Jeffery DelViscio/The New York Times
By Jeffery DelViscio
In February, William Sanford Nye, better known as Bill Nye the science guy, stepped onto a stage in Kentucky and faced down a hostile crowd in a debate that pitted evolution against creationism. It wasn’t his first time in the ring in science’s corner. In recent years, Mr. Nye has transitioned from the zany, on-screen face of an educational show on PBS, which ran from 1993 to 1998, to a hardened warrior for science on cable news programs and speaking tours of colleges and universities around the United States.
In the news media, the final scorecard at the end of the science versus creationism debate was itself debated. Some said Mr. Nye won. Some suggested the in just showing up, he lost. One certainty did come from it: Mr. Nye said that it compelled him to drop everything he was doing to write a book. That book, “Undeniable: Evolution and the Science of Creation” has just been released.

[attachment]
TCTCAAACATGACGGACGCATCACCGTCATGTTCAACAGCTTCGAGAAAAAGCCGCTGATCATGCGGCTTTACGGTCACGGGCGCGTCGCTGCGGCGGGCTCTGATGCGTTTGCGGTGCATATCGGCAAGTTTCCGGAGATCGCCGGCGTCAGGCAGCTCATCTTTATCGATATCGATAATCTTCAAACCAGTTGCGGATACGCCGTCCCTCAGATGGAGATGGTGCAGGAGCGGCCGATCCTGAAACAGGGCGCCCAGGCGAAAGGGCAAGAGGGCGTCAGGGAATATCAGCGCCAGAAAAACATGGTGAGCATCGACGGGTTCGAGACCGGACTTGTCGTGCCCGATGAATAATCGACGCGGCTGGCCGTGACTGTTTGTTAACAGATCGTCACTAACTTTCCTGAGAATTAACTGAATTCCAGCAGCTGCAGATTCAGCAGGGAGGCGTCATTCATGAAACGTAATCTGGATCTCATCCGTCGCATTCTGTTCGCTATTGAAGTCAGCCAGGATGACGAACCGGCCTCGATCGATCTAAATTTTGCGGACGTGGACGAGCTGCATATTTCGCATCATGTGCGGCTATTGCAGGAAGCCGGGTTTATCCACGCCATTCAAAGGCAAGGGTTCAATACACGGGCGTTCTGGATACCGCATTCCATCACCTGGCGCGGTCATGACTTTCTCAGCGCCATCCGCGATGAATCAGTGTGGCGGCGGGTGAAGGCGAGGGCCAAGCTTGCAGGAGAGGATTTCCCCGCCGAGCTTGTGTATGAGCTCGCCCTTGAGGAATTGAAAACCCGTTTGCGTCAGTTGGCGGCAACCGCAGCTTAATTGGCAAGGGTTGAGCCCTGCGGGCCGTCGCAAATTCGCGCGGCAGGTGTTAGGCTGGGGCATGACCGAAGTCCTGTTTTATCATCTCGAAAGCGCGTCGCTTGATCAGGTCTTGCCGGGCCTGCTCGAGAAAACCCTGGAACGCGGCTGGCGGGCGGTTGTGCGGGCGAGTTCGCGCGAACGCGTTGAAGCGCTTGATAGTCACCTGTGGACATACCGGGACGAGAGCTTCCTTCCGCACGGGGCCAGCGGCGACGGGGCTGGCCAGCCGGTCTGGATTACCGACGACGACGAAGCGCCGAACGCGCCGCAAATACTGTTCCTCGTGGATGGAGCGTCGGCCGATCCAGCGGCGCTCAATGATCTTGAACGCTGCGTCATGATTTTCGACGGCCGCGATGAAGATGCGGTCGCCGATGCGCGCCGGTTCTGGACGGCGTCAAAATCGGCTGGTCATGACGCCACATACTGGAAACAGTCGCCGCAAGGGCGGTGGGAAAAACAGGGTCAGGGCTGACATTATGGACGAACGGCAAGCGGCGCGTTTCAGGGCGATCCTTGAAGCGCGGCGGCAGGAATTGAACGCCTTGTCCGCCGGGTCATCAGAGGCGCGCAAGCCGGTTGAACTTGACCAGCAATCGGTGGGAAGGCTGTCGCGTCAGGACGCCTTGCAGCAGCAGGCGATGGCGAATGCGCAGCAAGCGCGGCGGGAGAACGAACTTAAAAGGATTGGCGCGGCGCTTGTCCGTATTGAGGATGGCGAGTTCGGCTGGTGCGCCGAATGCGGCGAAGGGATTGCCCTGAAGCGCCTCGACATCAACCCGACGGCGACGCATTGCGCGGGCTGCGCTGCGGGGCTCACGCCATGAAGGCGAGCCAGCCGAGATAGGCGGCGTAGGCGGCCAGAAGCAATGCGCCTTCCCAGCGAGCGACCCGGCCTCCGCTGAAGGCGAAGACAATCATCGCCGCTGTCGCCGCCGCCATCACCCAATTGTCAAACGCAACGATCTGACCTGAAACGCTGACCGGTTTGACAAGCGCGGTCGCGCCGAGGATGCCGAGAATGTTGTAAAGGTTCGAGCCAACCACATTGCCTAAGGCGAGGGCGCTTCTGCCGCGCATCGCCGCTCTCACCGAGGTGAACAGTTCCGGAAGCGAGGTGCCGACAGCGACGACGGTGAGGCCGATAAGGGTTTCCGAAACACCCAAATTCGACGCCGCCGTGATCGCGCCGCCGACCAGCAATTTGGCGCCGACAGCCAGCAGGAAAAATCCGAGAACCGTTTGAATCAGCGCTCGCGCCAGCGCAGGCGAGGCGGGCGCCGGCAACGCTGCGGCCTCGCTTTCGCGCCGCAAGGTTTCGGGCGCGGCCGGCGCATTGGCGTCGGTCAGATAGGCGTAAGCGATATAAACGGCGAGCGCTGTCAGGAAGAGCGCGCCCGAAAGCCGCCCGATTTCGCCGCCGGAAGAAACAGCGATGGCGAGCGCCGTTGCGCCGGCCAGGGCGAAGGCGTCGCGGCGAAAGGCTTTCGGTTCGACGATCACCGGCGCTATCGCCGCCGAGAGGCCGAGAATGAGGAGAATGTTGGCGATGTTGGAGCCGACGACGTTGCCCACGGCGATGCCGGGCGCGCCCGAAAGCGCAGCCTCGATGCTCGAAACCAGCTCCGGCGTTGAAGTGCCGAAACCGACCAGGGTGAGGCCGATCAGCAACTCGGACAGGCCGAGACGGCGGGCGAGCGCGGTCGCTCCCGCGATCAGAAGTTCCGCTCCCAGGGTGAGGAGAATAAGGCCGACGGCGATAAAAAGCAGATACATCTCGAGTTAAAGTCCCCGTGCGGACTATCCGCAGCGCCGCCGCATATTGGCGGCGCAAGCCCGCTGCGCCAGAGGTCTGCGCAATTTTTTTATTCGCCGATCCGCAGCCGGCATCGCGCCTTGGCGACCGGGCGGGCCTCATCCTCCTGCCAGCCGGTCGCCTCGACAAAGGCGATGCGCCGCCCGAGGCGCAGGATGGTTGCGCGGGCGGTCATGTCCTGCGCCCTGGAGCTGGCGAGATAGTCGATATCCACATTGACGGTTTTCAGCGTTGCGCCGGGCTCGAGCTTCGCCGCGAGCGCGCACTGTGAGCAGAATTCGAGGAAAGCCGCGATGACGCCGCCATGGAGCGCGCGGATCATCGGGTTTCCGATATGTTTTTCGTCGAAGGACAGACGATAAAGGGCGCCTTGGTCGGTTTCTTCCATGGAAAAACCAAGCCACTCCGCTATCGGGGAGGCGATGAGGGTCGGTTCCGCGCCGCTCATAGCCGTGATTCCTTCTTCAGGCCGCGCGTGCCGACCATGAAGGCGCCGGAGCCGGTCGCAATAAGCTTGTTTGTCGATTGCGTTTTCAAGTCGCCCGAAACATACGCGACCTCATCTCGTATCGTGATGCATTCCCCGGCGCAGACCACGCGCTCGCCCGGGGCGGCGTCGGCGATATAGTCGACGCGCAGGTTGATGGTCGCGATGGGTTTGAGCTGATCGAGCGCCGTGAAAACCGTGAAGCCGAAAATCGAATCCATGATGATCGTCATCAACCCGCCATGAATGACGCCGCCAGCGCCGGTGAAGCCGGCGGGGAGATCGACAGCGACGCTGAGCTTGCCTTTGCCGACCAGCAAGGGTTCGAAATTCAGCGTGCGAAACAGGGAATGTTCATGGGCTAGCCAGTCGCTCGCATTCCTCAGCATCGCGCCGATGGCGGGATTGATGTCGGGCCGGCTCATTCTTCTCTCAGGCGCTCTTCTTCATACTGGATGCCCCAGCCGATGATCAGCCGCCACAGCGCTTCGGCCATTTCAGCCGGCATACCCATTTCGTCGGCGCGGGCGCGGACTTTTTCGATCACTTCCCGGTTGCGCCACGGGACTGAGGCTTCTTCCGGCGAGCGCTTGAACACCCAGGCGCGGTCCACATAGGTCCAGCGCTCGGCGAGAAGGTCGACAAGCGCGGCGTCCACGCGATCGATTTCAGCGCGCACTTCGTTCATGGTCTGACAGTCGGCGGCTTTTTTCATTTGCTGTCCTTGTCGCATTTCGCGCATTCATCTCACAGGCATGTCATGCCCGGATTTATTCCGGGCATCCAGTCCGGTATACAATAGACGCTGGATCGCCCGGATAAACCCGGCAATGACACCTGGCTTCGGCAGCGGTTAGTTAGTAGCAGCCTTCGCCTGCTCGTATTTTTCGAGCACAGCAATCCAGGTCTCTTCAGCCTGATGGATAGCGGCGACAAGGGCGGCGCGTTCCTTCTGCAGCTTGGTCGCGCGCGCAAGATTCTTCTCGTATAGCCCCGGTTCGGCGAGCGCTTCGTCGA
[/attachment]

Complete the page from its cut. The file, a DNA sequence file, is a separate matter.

I talked to Mr. Nye, 58, last month about bumblebees, the debate and why it made him think of death and the need to write the book. Here is an edited and condensed version of our conversation.
Q: Talk about the title, “The Science of Creation.” It seems like clever wordplay with creation science. Is that what you meant?
A: Well, creation for me is all that we can see. It’s the universe, all the stars, and I guess now the dark matterand dark energy and you and me. And I would claim that it’s an older, more traditional use of the word creation. It’s nature.
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